TEL-AVIV, Israel, April 22, 2010 /PRNewswire/ -- Prof. Jonathan Gressel, Chief Scientific Officer of TransAlgae Ltd., was the recipient of the 2010 "Israel Prize" in agriculture, Israel's top science award.. Prof. Gressel is an internationally renowned expert in plant biotechnology, and has carried out important studies in understanding the mechanisms that allow the successful control of weeds and how weeds evolve resistance, on how to prevent gene flow, as well as on crop domestication. One of Prof. Gressel's scientific solutions while at the Weizmann Institute of Science is commercially applied for the control of the parasitic Striga (witchweed) in Africa.
Prof. Gressel is now the CSO of TransAlgae Ltd., which was founded in 2008 to develop and commercialize genetically engineered algae. These algae are being optimized to grow in various water sources and utilize industrially emitted carbon-dioxide and cost-effectively produce oil, protein and other co-products.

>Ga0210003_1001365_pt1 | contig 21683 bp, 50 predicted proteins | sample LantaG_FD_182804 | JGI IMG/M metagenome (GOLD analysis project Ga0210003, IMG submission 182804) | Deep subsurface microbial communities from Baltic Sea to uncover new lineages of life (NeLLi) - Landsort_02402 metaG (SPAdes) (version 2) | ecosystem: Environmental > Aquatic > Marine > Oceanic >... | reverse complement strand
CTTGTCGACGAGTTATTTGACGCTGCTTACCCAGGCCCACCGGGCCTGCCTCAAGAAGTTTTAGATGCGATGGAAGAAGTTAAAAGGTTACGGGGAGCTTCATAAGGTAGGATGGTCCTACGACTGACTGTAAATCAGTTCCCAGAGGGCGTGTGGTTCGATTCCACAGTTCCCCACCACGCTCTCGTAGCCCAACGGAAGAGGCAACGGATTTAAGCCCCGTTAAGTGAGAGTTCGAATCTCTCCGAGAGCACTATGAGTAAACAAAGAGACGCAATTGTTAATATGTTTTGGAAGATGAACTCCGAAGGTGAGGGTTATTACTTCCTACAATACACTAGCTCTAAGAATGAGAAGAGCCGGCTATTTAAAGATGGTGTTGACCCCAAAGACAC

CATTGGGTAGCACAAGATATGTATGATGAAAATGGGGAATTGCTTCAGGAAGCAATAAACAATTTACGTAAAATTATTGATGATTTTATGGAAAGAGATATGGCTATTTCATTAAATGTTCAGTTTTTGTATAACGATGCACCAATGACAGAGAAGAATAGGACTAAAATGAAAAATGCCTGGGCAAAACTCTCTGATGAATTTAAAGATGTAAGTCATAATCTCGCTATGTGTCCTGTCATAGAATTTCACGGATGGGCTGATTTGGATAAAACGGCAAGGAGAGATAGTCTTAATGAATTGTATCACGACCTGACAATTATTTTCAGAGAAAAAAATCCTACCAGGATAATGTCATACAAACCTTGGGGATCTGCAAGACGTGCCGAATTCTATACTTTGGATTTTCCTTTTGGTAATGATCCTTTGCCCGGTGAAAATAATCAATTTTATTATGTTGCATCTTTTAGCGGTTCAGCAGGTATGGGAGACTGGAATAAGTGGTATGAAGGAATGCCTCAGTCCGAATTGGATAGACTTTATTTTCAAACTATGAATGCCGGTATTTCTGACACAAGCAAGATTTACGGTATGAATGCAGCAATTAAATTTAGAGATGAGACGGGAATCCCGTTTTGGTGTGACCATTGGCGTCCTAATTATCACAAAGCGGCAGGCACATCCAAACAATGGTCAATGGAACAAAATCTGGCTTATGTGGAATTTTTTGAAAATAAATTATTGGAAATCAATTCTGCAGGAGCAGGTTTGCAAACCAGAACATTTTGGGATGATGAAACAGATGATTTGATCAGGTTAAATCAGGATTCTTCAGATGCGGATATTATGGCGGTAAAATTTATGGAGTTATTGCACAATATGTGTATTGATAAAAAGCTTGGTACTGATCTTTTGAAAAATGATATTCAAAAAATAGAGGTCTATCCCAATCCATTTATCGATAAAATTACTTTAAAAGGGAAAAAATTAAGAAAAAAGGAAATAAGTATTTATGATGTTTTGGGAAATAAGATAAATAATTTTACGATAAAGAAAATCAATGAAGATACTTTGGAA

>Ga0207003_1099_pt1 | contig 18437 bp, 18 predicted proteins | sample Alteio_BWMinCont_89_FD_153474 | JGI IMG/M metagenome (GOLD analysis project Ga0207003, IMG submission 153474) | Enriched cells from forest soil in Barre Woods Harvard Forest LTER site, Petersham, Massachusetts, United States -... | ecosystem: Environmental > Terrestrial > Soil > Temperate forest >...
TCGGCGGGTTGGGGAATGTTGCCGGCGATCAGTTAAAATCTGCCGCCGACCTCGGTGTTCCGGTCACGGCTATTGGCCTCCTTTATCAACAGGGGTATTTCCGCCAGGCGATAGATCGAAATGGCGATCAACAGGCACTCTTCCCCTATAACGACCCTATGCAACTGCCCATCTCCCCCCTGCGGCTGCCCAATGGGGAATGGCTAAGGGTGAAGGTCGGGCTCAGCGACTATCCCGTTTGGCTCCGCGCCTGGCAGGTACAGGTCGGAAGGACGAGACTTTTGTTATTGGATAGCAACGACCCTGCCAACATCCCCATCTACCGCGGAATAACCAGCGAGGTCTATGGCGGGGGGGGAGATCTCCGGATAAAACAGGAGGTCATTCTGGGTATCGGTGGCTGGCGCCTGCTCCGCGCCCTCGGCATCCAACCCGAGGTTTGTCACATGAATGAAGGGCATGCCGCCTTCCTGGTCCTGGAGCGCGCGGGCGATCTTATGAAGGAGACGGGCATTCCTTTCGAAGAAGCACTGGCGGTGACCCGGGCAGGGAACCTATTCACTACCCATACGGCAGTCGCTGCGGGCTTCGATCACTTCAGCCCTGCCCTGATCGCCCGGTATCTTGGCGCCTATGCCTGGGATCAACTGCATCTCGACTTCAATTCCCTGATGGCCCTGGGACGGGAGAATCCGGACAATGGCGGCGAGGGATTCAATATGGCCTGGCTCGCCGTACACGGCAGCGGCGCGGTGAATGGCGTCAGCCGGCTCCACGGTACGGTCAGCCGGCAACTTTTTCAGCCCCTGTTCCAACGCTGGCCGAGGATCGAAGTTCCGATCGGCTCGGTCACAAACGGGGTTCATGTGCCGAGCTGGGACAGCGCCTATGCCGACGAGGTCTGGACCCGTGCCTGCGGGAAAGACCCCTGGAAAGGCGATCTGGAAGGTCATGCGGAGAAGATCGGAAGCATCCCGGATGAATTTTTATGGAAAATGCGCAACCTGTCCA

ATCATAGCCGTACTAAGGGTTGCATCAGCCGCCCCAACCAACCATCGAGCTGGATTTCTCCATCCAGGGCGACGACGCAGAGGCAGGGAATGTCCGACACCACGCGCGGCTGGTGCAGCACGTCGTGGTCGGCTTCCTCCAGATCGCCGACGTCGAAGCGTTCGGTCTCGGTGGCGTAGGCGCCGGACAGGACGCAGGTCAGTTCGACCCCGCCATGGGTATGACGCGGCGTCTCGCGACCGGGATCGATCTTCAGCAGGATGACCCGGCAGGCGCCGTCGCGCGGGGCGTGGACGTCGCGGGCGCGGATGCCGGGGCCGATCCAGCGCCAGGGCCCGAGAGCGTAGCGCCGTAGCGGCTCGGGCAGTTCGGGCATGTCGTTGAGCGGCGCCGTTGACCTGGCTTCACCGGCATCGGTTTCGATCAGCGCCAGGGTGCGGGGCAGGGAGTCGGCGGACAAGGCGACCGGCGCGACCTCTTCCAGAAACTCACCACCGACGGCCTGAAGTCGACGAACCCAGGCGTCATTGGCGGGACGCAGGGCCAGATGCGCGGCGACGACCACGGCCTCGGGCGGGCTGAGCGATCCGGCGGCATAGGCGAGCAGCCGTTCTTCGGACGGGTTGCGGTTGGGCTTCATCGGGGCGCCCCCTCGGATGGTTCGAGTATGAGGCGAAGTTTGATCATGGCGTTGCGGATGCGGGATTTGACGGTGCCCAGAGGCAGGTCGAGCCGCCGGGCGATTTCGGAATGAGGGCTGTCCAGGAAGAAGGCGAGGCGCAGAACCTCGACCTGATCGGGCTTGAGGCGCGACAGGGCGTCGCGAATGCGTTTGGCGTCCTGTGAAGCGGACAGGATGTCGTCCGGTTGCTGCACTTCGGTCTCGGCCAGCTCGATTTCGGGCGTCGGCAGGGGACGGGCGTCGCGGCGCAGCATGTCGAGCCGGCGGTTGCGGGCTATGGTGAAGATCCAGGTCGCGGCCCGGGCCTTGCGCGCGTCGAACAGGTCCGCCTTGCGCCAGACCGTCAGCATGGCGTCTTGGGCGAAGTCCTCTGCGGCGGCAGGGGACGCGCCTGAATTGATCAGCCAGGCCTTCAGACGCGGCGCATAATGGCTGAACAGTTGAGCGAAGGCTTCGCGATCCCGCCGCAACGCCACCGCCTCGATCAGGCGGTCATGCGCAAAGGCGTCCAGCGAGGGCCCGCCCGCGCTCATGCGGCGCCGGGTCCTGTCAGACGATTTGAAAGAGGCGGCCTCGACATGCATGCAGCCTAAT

"We believe that genetically engineered, domesticated algae provide the best, large-scale, sustainable solution to the multiple resource limitations that the global economy is experiencing. My research on the molecular mechanisms of herbicide resistance in plants and on bio-safety issues is already being applied by TransAlgae scientists to modify algae, providing process stability in algae growth and harvesting which are barriers that must be overcome in the industry. Atop this platform genes are being engineered to increase yield and quality of products," said Prof. Gressel.
Celebrate Free Market Earth Day
- Iain Murray, Daily Caller, April 22, 2010 http://dailycaller.com/